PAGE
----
The food vacuoles then fuse with lysosomes, and the enzymes enter the vacuole to digest the food contents. The nutrient molecules from digested food then go into the cytoplasm and the vacuole gets smaller and smaller. Once the vacuole reaches the anal pore with all of its digested nutrients, it ruptures and spills all of its waste material into the environment.
[In this figure] The feeding system of a paramecium.
The red arrows indicate the process of feeding and digestion.
[In this video] How a paramecium eats.
[In this video] Paramecium feeding
An amazing microscopic HD video showing the detachment of food vacuoles at the end of cytopharynx. You can see the movement of oral cilia pushing the food forward.
[In this video] A paramecium takes a poop.
At the time 1:13, you will see a big food vacuole on the left bottom is ready to drop!
How does a paramecium breathe?
Because paramecium is a single-celled organism, oxygen and carbon dioxide can freely diffuse in and out of the cell body. The water flux into the oral groove also increases the efficiency of gas exchange.
Does a paramecium have cytoplasmic streaming?
Yes, cytoplasmic streaming, also called protoplasmic streaming or cyclosis, plays an important role in cell processes since it promotes the movement of the fluid substance (cytoplasm). Cytoplasmic streaming is common in plant cells and large single-cells animal cells.
The function of cytoplasmic streaming
Paramecium is a pretty large cell and relies on cytoplasmic streaming to exchange nutrients and metabolites between the cytoplasm and organelles. Cytoplasmic streaming circulates the cytoplasm and organelles around the paramecium cell. For example, the food vacuoles move around via cytoplasmic streaming to distribute the nutrients in the cell.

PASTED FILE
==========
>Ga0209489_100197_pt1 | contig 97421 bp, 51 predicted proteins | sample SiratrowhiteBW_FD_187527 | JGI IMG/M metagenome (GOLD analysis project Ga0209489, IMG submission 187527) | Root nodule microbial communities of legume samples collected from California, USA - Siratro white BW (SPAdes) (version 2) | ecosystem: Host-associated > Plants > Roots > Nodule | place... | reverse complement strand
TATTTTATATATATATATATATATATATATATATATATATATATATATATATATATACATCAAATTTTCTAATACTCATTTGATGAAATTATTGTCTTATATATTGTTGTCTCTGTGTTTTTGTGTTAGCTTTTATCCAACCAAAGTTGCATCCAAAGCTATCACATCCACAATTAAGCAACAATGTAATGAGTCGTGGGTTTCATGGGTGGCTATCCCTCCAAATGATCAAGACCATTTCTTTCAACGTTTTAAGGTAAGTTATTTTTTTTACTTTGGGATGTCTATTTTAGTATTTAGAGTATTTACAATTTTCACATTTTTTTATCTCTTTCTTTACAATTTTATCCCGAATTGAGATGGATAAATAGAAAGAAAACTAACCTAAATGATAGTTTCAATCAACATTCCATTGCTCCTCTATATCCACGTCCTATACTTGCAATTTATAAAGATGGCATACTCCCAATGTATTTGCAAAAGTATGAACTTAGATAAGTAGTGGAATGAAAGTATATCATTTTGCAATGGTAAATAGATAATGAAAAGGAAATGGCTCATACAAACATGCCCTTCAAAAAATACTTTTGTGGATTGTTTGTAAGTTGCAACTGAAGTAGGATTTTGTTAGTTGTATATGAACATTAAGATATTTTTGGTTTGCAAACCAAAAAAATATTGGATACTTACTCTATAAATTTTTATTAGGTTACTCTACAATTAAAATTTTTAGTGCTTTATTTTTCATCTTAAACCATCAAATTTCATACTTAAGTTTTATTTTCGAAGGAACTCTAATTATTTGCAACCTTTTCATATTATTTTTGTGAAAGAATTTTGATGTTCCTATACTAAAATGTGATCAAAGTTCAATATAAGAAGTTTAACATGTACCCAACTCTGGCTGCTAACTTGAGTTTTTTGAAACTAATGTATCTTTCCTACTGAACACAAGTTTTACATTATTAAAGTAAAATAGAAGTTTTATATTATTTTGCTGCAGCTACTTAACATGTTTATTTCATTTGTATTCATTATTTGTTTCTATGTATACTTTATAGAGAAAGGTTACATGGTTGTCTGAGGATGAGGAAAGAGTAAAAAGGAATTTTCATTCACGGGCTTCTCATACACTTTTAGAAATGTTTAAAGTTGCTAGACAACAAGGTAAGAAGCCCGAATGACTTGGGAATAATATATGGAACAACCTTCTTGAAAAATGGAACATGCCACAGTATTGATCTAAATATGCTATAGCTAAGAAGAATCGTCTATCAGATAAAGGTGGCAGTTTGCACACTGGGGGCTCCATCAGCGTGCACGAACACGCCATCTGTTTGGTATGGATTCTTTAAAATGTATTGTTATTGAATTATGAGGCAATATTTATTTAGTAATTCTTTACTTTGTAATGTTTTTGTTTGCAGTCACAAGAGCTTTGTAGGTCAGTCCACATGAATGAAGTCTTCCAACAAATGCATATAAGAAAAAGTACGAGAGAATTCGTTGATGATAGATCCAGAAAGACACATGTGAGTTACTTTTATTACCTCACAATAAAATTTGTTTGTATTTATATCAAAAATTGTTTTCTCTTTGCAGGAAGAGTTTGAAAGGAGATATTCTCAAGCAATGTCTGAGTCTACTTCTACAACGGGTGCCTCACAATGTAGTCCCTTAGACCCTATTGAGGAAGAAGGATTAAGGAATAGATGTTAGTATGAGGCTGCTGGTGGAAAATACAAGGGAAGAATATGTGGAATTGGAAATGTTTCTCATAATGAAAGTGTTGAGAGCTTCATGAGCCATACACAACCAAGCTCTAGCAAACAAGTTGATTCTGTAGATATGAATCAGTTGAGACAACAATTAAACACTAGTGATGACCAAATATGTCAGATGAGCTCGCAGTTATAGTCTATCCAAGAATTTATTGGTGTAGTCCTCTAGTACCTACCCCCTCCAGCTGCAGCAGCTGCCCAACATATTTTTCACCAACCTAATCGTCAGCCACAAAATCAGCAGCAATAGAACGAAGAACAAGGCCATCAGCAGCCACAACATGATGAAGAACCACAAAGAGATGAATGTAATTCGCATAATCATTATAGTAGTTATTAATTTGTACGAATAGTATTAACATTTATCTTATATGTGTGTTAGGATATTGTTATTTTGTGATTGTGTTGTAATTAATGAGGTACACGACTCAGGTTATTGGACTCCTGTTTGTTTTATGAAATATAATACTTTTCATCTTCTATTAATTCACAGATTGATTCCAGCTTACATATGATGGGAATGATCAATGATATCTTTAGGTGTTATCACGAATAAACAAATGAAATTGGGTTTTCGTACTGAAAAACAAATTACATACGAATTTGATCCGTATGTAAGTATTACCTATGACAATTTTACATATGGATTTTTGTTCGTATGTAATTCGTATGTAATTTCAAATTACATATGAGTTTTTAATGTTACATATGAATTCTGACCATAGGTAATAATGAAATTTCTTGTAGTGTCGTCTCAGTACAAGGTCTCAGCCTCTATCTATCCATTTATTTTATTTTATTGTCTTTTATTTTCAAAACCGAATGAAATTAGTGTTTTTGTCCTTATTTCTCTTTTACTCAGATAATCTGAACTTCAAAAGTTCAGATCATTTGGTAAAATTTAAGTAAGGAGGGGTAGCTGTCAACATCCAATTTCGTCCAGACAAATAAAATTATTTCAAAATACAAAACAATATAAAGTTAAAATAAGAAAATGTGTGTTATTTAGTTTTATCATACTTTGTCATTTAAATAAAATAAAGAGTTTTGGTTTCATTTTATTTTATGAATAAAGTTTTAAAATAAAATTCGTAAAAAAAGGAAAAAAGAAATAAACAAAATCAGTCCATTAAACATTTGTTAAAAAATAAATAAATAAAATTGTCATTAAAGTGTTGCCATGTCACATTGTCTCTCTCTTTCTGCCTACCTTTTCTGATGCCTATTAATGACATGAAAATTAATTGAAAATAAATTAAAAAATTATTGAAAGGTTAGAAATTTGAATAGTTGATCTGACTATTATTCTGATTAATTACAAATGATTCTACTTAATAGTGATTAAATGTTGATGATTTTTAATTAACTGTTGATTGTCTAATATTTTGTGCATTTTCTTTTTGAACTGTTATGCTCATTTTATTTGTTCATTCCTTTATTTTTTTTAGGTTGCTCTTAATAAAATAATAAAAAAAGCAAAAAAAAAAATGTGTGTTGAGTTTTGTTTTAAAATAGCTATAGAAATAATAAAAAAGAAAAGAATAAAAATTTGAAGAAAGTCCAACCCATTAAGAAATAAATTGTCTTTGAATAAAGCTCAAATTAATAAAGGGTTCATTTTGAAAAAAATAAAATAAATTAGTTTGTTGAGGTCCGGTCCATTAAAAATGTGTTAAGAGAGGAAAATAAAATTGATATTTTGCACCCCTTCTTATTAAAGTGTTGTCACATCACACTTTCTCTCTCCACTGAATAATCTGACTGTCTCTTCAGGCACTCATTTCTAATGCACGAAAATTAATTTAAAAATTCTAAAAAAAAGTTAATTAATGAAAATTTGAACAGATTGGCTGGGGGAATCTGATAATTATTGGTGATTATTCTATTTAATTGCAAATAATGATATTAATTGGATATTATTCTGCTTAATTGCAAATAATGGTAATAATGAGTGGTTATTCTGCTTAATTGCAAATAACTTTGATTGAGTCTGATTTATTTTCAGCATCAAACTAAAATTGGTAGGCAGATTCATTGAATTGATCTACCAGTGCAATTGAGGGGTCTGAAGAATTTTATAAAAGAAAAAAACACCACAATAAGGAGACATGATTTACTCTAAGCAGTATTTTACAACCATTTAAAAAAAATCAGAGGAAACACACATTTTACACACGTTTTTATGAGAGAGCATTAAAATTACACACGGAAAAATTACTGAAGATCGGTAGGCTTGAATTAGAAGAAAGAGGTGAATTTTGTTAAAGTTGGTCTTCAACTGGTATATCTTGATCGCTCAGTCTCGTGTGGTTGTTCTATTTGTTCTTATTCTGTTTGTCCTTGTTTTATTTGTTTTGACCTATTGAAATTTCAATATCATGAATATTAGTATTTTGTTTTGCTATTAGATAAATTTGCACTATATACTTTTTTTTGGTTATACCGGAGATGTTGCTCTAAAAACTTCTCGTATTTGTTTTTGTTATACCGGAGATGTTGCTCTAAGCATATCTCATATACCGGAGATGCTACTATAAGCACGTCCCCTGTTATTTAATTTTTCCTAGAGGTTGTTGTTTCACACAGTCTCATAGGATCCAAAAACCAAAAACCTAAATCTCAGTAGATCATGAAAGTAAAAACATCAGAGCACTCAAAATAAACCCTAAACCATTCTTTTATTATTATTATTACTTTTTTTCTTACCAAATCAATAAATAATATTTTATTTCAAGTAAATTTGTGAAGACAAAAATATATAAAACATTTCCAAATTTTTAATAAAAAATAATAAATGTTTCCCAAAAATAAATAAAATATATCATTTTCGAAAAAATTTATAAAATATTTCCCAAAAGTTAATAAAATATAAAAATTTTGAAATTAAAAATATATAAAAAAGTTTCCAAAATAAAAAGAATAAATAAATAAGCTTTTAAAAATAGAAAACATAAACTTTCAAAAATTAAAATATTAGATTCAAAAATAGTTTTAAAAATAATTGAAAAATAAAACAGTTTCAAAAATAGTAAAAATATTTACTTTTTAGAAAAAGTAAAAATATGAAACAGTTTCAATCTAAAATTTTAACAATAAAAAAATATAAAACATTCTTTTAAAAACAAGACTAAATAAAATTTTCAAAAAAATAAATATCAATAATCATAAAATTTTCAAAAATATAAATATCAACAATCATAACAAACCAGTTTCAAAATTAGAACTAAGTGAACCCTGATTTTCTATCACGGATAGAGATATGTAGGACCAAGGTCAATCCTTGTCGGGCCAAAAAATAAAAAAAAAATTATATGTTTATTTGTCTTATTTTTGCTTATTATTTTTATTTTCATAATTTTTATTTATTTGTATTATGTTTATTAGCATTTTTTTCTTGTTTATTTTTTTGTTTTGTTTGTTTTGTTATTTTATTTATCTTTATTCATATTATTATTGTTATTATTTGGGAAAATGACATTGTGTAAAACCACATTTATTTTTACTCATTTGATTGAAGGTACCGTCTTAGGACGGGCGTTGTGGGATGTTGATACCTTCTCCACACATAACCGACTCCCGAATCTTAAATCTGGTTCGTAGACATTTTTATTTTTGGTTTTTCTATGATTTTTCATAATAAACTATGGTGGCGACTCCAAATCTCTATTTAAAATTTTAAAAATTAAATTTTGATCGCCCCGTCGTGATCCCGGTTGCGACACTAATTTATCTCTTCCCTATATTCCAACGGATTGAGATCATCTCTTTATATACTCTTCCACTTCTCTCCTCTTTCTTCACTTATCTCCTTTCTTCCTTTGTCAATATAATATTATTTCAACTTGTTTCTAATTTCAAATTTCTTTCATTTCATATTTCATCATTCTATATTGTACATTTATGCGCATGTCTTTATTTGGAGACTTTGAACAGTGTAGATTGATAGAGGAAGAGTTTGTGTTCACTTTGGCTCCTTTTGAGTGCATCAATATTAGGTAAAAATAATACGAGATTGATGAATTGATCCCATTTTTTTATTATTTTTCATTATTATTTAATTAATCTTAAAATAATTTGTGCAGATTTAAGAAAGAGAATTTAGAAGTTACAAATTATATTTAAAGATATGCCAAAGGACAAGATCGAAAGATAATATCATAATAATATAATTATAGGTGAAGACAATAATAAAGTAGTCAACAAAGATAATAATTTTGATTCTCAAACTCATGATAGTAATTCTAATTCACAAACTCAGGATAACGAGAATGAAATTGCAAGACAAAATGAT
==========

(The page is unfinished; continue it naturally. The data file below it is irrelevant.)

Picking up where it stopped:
The mechanism of cytoplasmic streaming
Cytoplasmic streaming is generated by the movement of motor proteins “myosin” on the cytoskeleton “actin” filaments. As the myosin molecules “walk” along the actin filaments dragging the organelles with them, the circulation of cytoplasmic fluid starts.
[In this video] The cytoplasmic streaming in Paramecium bursaria carries its algal endosymbionts circulating around the cell.
What senses do paramecium have?
The paramecium cannot see, taste, or hear. However, there is evidence suggesting that paramecia have some sense of “smelling” and can respond to certain chemical cues (like glutamate) in their environment.
Paramecia can also sense the intensity of light and prefer to stay in an environment of dim light (because of their food, bacteria, and yeasts, like this environment, too). P. bursaria may move toward bright light to favor the photosynthesis of endosymbiotic green algae. Paramecia also sense pH value and temperature, too. The slightly acidic environment is usually associated with the overgrowth of bacteria.
Paramecium’s cilia can sense its surrounding by touching. This can guide the paramecium to turn around when it bumps into something or fire its trichocytes when it encounters predators. However, the sensor may not be very sensitive, so we frequently see an amoeba slowly approaching and engrafting a paramecium unconsciously.
[In this video] Amoeba hunts and eats paramecia.
Does a paramecium have learning and memory?